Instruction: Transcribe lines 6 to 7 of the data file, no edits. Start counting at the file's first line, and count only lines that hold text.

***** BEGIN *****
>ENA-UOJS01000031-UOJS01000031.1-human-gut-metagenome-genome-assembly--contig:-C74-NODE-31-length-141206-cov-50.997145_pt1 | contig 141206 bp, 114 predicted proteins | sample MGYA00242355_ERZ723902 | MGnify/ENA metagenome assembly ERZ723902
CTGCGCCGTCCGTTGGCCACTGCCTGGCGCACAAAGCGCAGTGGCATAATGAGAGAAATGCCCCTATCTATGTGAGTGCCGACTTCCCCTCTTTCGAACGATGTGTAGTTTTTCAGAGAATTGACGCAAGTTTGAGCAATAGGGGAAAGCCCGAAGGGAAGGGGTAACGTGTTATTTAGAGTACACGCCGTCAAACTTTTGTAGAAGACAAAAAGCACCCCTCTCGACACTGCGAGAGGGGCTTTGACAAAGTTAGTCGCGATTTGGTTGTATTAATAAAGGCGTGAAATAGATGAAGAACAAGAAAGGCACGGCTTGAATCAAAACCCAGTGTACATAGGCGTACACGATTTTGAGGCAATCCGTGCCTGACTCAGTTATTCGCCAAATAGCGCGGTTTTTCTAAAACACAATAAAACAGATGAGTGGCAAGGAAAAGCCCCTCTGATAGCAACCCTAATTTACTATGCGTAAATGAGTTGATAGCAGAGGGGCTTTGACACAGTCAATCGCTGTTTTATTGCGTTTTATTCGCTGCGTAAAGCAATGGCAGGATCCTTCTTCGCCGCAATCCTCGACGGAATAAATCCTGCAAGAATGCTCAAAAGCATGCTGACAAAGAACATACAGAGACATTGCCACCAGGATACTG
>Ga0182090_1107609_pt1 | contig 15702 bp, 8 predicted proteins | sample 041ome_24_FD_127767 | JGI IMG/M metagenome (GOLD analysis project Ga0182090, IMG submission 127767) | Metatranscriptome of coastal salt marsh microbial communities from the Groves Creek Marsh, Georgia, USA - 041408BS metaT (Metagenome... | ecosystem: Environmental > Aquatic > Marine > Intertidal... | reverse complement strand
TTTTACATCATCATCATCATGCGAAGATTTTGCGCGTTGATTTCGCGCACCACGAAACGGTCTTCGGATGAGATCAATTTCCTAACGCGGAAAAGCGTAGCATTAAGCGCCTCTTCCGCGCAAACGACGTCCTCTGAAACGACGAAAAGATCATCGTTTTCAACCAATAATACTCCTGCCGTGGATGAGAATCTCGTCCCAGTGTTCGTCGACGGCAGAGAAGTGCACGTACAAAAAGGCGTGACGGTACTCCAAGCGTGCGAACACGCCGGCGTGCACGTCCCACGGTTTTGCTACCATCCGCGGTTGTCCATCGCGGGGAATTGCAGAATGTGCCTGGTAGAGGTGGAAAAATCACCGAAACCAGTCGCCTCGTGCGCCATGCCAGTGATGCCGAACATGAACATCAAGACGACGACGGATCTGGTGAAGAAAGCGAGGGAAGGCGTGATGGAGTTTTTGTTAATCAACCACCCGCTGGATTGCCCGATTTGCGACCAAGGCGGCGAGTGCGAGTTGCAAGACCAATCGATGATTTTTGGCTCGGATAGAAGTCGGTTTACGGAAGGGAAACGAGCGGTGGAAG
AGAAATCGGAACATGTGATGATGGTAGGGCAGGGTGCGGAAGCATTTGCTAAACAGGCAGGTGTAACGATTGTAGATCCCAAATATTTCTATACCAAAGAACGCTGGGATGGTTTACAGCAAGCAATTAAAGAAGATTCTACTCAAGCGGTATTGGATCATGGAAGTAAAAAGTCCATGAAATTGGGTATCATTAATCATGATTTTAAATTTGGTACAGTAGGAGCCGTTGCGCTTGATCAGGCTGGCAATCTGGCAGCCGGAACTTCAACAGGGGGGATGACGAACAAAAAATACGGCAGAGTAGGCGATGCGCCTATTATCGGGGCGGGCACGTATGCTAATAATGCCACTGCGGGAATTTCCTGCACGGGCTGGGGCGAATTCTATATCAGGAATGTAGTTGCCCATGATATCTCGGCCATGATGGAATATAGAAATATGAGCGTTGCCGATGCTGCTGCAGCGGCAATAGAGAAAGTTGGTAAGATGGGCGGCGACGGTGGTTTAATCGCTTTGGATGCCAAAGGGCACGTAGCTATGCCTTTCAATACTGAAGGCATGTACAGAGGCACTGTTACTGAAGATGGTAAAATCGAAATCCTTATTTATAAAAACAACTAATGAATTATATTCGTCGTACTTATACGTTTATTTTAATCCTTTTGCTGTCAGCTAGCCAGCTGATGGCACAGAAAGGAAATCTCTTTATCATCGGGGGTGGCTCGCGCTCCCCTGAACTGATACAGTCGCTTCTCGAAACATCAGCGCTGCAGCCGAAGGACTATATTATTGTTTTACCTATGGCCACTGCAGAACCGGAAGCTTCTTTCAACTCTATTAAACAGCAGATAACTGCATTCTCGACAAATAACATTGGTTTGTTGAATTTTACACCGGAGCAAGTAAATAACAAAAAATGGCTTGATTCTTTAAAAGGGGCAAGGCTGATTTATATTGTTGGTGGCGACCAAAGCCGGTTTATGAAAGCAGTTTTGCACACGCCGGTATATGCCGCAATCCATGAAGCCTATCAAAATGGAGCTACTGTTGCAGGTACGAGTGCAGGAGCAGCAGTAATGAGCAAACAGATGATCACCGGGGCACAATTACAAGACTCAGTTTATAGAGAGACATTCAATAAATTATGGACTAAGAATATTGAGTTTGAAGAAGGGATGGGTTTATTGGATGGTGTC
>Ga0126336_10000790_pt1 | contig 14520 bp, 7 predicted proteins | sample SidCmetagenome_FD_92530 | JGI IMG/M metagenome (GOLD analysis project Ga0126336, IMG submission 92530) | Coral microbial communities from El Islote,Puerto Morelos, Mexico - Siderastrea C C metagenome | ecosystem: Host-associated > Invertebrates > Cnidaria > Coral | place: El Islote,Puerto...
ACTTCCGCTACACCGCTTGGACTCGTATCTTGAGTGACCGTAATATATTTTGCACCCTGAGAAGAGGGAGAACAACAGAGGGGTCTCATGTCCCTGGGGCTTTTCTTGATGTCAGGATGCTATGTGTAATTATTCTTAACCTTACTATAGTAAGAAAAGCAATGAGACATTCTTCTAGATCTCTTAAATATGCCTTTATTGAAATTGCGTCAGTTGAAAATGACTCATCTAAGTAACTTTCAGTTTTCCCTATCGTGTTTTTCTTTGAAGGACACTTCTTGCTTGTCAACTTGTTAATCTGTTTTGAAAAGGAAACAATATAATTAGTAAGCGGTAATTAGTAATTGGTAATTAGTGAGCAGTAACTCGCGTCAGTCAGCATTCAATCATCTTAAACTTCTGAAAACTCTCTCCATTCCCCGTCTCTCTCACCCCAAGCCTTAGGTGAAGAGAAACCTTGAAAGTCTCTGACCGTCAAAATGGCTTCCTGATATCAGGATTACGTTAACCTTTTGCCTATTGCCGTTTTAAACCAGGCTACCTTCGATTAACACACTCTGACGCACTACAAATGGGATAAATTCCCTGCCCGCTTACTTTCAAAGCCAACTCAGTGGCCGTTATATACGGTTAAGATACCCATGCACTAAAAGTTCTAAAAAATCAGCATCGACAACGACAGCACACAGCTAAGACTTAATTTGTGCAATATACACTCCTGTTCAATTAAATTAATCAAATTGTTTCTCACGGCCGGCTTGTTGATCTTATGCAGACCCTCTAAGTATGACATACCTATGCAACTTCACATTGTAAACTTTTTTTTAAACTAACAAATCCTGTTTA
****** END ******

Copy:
>Ga0126336_10000790_pt1 | contig 14520 bp, 7 predicted proteins | sample SidCmetagenome_FD_92530 | JGI IMG/M metagenome (GOLD analysis project Ga0126336, IMG submission 92530) | Coral microbial communities from El Islote,Puerto Morelos, Mexico - Siderastrea C C metagenome | ecosystem: Host-associated > Invertebrates > Cnidaria > Coral | place: El Islote,Puerto...
ACTTCCGCTACACCGCTTGGACTCGTATCTTGAGTGACCGTAATATATTTTGCACCCTGAGAAGAGGGAGAACAACAGAGGGGTCTCATGTCCCTGGGGCTTTTCTTGATGTCAGGATGCTATGTGTAATTATTCTTAACCTTACTATAGTAAGAAAAGCAATGAGACATTCTTCTAGATCTCTTAAATATGCCTTTATTGAAATTGCGTCAGTTGAAAATGACTCATCTAAGTAACTTTCAGTTTTCCCTATCGTGTTTTTCTTTGAAGGACACTTCTTGCTTGTCAACTTGTTAATCTGTTTTGAAAAGGAAACAATATAATTAGTAAGCGGTAATTAGTAATTGGTAATTAGTGAGCAGTAACTCGCGTCAGTCAGCATTCAATCATCTTAAACTTCTGAAAACTCTCTCCATTCCCCGTCTCTCTCACCCCAAGCCTTAGGTGAAGAGAAACCTTGAAAGTCTCTGACCGTCAAAATGGCTTCCTGATATCAGGATTACGTTAACCTTTTGCCTATTGCCGTTTTAAACCAGGCTACCTTCGATTAACACACTCTGACGCACTACAAATGGGATAAATTCCCTGCCCGCTTACTTTCAAAGCCAACTCAGTGGCCGTTATATACGGTTAAGATACCCATGCACTAAAAGTTCTAAAAAATCAGCATCGACAACGACAGCACACAGCTAAGACTTAATTTGTGCAATATACACTCCTGTTCAATTAAATTAATCAAATTGTTTCTCACGGCCGGCTTGTTGATCTTATGCAGACCCTCTAAGTATGACATACCTATGCAACTTCACATTGTAAACTTTTTTTTAAACTAACAAATCCTGTTTA